Channelpedia

Deciphering hERG channels: molecular basis of the rapid component of the delayed rectifier potassium current.


Authors: Malin K B Jonsson, Marcel A G van der Heyden, Toon A B van Veen

Journal, date & volume: J. Mol. Cell. Cardiol., 2012 Sep , 53, 369-74

PubMed link: http://www.ncbi.nlm.nih.gov/pubmed/22742967

Channelpedia reference in: Kv11.1

Abstract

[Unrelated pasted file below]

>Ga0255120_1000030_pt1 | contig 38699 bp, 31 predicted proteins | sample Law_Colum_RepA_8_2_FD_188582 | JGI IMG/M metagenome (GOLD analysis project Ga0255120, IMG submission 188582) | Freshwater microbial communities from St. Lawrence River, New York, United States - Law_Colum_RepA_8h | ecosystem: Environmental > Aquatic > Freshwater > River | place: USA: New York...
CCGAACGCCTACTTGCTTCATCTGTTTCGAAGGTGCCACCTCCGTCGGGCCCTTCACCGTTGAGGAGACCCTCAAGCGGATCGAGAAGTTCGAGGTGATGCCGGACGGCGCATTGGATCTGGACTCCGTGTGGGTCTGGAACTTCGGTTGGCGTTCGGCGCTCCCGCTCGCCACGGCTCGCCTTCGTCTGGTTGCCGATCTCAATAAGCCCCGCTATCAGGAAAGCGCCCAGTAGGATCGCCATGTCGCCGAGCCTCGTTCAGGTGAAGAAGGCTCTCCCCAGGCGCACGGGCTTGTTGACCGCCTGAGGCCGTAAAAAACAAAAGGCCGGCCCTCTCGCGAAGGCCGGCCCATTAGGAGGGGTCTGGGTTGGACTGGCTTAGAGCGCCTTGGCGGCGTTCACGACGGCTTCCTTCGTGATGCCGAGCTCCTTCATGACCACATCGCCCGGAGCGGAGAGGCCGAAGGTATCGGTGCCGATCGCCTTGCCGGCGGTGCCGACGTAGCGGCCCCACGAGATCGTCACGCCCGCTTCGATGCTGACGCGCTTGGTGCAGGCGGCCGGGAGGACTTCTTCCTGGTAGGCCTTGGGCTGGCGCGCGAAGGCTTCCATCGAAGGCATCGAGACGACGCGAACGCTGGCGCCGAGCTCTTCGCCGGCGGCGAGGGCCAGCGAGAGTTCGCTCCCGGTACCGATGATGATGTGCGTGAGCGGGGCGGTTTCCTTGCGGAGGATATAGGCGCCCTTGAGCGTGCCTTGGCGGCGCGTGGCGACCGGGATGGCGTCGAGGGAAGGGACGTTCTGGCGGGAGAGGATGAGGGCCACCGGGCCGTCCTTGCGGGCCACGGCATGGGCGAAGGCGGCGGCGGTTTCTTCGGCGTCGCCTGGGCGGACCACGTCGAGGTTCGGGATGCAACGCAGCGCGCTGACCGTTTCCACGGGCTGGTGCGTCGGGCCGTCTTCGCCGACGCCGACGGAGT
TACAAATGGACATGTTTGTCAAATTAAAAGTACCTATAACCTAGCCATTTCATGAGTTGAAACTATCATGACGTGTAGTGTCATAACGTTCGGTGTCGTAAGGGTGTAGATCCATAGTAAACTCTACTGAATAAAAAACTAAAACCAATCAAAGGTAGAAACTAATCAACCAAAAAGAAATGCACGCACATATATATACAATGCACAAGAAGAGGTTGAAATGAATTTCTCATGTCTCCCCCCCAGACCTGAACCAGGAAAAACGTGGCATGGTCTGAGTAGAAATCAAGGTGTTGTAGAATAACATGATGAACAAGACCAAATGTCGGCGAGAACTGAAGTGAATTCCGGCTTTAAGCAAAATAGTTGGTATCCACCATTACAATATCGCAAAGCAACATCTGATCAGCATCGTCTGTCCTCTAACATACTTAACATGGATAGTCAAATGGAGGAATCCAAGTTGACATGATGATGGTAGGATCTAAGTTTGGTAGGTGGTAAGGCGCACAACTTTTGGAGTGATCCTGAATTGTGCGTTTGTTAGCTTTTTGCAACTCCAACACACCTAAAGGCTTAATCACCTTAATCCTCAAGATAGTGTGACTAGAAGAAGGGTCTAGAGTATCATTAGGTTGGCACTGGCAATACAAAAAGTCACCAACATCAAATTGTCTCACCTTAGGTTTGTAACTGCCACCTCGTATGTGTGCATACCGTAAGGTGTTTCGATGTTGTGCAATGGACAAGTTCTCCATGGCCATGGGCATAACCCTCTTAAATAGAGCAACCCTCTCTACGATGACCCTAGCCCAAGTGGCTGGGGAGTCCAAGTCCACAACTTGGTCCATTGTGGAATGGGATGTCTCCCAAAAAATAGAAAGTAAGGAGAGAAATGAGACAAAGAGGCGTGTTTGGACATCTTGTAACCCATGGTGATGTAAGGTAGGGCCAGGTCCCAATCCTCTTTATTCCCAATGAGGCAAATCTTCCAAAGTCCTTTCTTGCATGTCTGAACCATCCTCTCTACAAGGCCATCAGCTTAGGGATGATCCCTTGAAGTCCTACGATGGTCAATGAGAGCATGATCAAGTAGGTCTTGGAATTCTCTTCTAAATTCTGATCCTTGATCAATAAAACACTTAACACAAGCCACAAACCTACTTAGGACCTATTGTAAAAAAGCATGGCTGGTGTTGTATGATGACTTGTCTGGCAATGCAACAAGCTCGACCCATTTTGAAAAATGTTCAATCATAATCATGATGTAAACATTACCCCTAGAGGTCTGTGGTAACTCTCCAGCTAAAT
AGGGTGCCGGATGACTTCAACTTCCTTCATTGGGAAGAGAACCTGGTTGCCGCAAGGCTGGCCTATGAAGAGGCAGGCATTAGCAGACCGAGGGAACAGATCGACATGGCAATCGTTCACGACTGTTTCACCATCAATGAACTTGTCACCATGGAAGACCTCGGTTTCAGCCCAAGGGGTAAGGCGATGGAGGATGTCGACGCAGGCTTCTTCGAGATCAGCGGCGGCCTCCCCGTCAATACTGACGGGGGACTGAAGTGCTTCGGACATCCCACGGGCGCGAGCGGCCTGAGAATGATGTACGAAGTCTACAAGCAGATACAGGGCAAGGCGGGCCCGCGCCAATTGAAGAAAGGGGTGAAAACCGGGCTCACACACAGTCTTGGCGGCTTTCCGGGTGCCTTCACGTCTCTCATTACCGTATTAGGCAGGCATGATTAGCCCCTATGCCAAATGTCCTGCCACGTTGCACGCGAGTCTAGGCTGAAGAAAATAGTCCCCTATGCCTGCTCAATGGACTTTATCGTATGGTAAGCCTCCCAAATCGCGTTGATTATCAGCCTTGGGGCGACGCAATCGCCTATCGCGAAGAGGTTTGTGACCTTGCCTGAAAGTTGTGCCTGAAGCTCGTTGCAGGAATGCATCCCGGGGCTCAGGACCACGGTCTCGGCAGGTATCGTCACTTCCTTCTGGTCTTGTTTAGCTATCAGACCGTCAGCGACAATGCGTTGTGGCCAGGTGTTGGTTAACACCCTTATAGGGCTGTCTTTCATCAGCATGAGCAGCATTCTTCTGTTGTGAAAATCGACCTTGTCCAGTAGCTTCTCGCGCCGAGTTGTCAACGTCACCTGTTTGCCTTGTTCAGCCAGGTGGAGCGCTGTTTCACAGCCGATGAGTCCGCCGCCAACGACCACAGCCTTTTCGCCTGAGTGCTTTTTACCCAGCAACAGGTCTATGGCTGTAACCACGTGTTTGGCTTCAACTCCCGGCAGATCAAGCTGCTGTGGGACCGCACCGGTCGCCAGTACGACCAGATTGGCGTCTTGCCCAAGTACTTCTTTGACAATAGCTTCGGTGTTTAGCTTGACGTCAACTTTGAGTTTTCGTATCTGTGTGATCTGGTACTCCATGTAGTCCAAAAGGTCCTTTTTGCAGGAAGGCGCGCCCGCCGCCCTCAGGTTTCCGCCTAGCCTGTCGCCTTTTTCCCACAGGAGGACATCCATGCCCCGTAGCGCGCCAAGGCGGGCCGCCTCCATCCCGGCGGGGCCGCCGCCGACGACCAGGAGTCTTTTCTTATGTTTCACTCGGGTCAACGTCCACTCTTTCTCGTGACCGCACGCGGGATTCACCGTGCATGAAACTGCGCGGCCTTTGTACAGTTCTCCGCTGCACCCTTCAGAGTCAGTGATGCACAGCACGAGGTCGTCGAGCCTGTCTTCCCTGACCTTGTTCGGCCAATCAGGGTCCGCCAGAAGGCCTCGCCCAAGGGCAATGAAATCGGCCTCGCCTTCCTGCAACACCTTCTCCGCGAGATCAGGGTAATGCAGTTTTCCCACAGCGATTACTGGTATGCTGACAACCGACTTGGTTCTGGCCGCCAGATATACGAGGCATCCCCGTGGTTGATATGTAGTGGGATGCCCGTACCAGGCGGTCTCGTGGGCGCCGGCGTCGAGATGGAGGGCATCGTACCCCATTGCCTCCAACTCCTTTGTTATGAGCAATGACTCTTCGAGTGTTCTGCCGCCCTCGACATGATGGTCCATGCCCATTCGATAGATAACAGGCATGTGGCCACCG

The rapid component of the delayed rectifier potassium current (I(Kr)), encoded by the ether-a-go-go-related gene (ERG1, officially denominated as KCNH2), is a major contributor to repolarization in the mammalian heart. Acute (e.g. drug-induced) and chronic (e.g. inherited genetic disorder) disruptions of this current can lead to prolongation of the action potential and potentiate occurrence of lethal arrhythmias. Many cardiac and non-cardiac drugs show high affinity for the I(Kr) channel and it is therefore extensively studied during safety pharmacology. The unique biophysical and pharmacological properties of the I(Kr) channel are largely recapitulated by expressing the human variant (hERG1a) in overexpressing systems. hERG1a channels are tetramers consisting of four 1159 amino acid long proteins and have electrophysiological properties similar, but not identical, to native I(Kr). In the search for an explanation to the discrepancies between I(Kr) and hERG1a channels, two alternative hERG1 proteins have been found. Alternative transcription of hERG1 leads to a protein with a 56 amino acid shorter N-terminus, known as hERG1b. hERG1b can form channels alone or coassemble with hERG1a. Alternative splicing leads to an alternate C-terminus and a protein known as hERGuso. hERGuso and hERG1b regulate hERG1a channel trafficking, functional expression and channel kinetics. Expression of hERGuso leads to a reduced number of channels at the plasma membrane and thereby reduces current density. On the contrary, co-assembly with hERG1b alters channel kinetics resulting in more available channels and a larger current. These findings have implication for understanding mechanisms of disease, acute and chronic drug effects, and potential gender differences.